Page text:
In 1905, at the age of 24, Brouwer expressed his philosophy of life in a short tract *Life, Art and Mysticism*, which has been described by the mathematician Martin Davis as "drenched in romantic pessimism" (Davis (2002), p. 94). Arthur Schopenhauer had a formative influence on Brouwer, not least because he insisted that all concepts be fundamentally based on sense intuitions.^{[15]}^{[16]}^{[17]} Brouwer then "embarked on a self-righteous campaign to reconstruct mathematical practice from the ground up so as to satisfy his philosophical convictions"; indeed his thesis advisor refused to accept his Chapter II "as it stands, ... all interwoven with some kind of pessimism and mystical attitude to life which is not mathematics, nor has anything to do with the foundations of mathematics" (Davis, p. 94 quoting van Stigt, p. 41). Nevertheless, in 1908:

- "... Brouwer, in a paper entitled 'The untrustworthiness of the principles of logic', challenged the belief that the rules of the classical logic, which have come down to us essentially from Aristotle (384--322 B.C.) have an absolute validity, independent of the subject matter to which they are applied" (Kleene (1952), p. 46).

"After completing his dissertation, Brouwer made a conscious decision to temporarily keep his contentious ideas under wraps and to concentrate on demonstrating his mathematical prowess" (Davis (2000), p. 95); by 1910 he had published a number of important papers, in particular the Fixed Point Theorem. Hilbert—the formalist with whom the intuitionist Brouwer would ultimately spend years in conflict—admired the young man and helped him receive a regular academic appointment (1912) at the University of Amsterdam (Davis, p. 96). It was then that "Brouwer felt free to return to his revolutionary project which he was now calling *intuitionism* " (ibid).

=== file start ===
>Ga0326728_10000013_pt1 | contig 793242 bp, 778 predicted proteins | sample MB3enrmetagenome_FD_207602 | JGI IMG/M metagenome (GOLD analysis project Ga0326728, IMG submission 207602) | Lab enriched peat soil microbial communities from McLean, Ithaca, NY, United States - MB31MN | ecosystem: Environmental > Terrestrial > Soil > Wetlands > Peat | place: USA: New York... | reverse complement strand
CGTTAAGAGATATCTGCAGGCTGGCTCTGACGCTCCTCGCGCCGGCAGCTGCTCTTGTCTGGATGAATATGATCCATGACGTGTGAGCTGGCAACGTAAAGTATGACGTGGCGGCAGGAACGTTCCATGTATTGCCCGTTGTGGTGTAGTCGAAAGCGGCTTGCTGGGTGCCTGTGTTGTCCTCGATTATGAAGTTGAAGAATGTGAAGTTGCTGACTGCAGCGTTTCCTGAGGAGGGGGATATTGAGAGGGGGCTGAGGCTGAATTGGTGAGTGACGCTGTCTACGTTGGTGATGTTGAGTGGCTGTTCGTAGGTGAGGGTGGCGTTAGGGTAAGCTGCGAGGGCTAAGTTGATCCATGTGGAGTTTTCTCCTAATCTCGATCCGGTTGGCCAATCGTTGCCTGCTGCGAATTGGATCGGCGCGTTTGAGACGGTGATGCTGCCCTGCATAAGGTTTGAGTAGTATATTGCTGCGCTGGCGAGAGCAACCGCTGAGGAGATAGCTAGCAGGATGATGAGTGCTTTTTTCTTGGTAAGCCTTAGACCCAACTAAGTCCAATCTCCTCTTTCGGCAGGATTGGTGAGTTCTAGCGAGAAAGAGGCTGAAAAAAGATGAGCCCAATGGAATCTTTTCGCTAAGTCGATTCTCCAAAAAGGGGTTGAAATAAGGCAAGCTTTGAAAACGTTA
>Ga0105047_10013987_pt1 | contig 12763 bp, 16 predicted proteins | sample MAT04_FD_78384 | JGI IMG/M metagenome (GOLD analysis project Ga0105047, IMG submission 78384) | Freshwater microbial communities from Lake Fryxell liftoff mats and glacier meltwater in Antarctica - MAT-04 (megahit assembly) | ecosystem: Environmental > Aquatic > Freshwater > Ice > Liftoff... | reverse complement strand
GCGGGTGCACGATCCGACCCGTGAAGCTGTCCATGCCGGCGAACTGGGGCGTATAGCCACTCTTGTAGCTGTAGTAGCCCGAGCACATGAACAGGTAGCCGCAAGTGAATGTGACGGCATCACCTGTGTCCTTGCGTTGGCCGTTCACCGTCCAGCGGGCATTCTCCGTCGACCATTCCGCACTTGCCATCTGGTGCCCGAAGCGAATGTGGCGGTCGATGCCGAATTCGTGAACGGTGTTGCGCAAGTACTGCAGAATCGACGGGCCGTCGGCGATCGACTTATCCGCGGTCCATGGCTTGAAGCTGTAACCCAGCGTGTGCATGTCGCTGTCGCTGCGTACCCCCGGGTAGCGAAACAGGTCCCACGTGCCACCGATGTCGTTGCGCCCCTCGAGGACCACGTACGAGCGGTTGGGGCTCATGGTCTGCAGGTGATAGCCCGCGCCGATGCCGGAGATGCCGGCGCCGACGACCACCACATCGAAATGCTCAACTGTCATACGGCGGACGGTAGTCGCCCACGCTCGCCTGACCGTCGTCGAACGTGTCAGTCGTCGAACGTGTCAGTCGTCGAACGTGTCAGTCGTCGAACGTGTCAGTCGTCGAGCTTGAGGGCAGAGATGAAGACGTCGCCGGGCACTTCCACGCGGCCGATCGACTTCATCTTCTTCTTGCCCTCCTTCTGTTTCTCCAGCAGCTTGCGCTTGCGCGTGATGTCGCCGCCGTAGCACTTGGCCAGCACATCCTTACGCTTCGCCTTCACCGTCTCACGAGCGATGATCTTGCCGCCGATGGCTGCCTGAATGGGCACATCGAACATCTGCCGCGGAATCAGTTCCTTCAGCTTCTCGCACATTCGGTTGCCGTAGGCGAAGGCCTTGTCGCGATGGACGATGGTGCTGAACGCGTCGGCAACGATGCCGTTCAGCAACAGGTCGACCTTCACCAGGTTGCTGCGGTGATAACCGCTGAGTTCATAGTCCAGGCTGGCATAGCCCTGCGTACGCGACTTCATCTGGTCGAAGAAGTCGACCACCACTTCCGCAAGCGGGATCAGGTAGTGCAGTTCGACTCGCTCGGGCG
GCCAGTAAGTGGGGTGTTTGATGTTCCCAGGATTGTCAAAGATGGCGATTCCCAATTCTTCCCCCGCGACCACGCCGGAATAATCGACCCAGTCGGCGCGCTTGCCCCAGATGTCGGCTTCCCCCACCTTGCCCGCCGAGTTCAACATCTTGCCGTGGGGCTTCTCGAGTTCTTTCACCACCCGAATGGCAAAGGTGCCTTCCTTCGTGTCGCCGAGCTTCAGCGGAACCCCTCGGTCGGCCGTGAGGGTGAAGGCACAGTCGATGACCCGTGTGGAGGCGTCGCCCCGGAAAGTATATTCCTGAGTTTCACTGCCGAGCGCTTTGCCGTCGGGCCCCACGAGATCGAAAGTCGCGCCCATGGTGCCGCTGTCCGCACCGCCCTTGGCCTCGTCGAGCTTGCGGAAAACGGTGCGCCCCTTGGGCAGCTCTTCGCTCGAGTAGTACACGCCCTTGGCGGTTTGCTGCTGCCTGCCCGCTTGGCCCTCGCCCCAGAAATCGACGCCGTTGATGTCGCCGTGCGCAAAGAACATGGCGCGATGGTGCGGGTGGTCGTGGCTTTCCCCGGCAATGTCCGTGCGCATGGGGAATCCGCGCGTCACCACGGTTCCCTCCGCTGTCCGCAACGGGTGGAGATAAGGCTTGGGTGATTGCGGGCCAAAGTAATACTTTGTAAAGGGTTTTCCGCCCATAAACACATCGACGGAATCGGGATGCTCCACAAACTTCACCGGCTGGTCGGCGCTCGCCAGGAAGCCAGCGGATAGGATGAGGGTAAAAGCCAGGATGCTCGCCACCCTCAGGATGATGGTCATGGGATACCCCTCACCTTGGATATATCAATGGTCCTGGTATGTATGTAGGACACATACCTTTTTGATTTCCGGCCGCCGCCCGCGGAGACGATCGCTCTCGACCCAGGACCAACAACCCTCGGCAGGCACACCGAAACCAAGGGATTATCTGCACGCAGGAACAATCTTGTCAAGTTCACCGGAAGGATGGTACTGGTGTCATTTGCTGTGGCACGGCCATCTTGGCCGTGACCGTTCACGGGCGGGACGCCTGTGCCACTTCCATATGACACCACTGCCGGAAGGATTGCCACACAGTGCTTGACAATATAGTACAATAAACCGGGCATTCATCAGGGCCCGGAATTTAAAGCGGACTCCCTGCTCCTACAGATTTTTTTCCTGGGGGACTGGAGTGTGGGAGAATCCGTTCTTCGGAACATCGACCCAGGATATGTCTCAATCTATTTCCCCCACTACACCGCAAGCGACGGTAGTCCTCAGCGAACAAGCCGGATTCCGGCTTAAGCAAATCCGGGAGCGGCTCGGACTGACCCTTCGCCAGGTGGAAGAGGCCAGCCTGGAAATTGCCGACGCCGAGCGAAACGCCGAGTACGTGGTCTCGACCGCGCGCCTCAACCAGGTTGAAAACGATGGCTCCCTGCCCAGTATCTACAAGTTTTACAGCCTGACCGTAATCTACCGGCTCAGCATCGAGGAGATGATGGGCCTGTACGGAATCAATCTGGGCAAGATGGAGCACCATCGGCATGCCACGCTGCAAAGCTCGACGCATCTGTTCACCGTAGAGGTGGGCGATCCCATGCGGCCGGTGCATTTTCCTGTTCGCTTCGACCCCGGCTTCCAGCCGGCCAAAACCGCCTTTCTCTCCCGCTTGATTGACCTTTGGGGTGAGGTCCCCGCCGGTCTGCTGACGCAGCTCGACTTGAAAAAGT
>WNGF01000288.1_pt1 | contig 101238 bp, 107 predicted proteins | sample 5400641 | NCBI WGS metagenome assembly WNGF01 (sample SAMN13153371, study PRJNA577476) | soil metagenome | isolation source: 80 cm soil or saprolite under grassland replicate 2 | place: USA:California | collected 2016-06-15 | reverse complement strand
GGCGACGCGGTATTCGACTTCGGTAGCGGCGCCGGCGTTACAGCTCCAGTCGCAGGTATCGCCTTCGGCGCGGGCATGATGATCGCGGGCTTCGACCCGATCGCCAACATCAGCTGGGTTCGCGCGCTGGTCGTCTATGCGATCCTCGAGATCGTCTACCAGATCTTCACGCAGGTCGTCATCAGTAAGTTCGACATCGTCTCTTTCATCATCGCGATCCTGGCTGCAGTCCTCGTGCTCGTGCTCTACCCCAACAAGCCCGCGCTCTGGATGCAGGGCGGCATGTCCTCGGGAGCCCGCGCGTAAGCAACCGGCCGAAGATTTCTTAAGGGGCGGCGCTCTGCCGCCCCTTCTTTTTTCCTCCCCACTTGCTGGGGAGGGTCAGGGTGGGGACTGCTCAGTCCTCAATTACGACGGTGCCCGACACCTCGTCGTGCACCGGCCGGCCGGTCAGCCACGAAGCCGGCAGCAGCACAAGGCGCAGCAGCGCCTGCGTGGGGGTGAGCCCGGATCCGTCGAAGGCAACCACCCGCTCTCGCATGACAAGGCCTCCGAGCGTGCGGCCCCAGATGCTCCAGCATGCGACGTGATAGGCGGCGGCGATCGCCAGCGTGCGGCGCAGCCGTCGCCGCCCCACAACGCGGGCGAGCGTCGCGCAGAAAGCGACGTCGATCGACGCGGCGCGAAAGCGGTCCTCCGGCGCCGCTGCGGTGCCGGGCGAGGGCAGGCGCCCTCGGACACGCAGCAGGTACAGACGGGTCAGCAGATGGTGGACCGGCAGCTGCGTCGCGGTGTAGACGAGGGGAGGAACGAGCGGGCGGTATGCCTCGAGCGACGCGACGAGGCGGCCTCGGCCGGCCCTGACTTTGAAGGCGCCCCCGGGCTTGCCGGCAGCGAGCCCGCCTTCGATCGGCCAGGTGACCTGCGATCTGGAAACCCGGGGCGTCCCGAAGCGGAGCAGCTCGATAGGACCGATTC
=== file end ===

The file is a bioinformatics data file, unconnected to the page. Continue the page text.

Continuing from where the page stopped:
He was combative as a young man. According to Mark van Atten, this pugnacity reflected his combination of independence, brilliance, high moral standards and extreme sensitivity to issues of justice.^{[5]} He was involved in a very public and eventually demeaning controversy with Hilbert in the late 1920s over editorial policy at *Mathematische Annalen*, at that time a leading learned journal. According to Abraham Fraenkel, Brouwer espoused Germanic Aryanness and Hilbert removed him from the editorial board of Mathematische Annalen after Brouwer objected to contributions from Ostjuden.^{[18]} Brouwer was accused of being a Nazi collaborator, for which there is no evidence. He retained his Jewish assistant Hans Freudenthal in the 30s, refused the request of a Nazi to remove Jewish mathematicians from the board of his journal Compositio Mathematica, and hid Jews in his home during the war. Likewise he took on Daniel Kan, who had survived Bergen-Belsen, as his assistant in 1948.^{[19]} However, Brouwer did encourage his students to sign a loyalty oath to the Nazis in 1943.^{[20]}

In later years, he became relatively isolated; the development of intuitionism at its source was taken up by his student Arend Heyting. Dutch mathematician and historian of mathematics Bartel Leendert van der Waerden attended lectures given by Brouwer in later years, and commented: "Even though his most important research contributions were in topology, Brouwer never gave courses in topology, but always on — and only on — the foundations of his intuitionism. It seemed that he was no longer convinced of his results in topology because they were not correct from the point of view of intuitionism, and he judged everything he had done before, his greatest output, false according to his philosophy."^{[21]}

About his last years, Davis (2002) remarks:

- "...he felt more and more isolated, and spent his last years under the spell of 'totally unfounded financial worries and a paranoid fear of bankruptcy, persecution and illness.' He was killed in 1966 at the age of 85, struck by a vehicle while crossing the street in front of his house." (Davis, p. 100 quoting van Stigt. p. 110.)